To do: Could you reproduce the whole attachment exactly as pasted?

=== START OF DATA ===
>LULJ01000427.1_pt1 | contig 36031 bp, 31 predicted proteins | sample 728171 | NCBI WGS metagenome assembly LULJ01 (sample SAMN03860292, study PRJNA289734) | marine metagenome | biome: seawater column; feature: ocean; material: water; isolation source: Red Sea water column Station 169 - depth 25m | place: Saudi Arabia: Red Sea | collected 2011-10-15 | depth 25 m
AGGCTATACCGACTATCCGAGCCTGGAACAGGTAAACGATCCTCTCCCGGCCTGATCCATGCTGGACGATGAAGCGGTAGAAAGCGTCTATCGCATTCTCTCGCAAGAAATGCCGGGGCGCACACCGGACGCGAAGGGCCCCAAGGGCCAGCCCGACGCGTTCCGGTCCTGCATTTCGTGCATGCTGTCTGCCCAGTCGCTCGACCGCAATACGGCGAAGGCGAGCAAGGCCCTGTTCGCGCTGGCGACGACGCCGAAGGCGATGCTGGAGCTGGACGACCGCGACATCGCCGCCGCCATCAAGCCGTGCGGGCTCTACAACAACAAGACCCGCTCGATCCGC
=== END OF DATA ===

>LULJ01000427.1_pt1 | contig 36031 bp, 31 predicted proteins | sample 728171 | NCBI WGS metagenome assembly LULJ01 (sample SAMN03860292, study PRJNA289734) | marine metagenome | biome: seawater column; feature: ocean; material: water; isolation source: Red Sea water column Station 169 - depth 25m | place: Saudi Arabia: Red Sea | collected 2011-10-15 | depth 25 m
AGGCTATACCGACTATCCGAGCCTGGAACAGGTAAACGATCCTCTCCCGGCCTGATCCATGCTGGACGATGAAGCGGTAGAAAGCGTCTATCGCATTCTCTCGCAAGAAATGCCGGGGCGCACACCGGACGCGAAGGGCCCCAAGGGCCAGCCCGACGCGTTCCGGTCCTGCATTTCGTGCATGCTGTCTGCCCAGTCGCTCGACCGCAATACGGCGAAGGCGAGCAAGGCCCTGTTCGCGCTGGCGACGACGCCGAAGGCGATGCTGGAGCTGGACGACCGCGACATCGCCGCCGCCATCAAGCCGTGCGGGCTCTACAACAACAAGACCCGCTCGATCCGC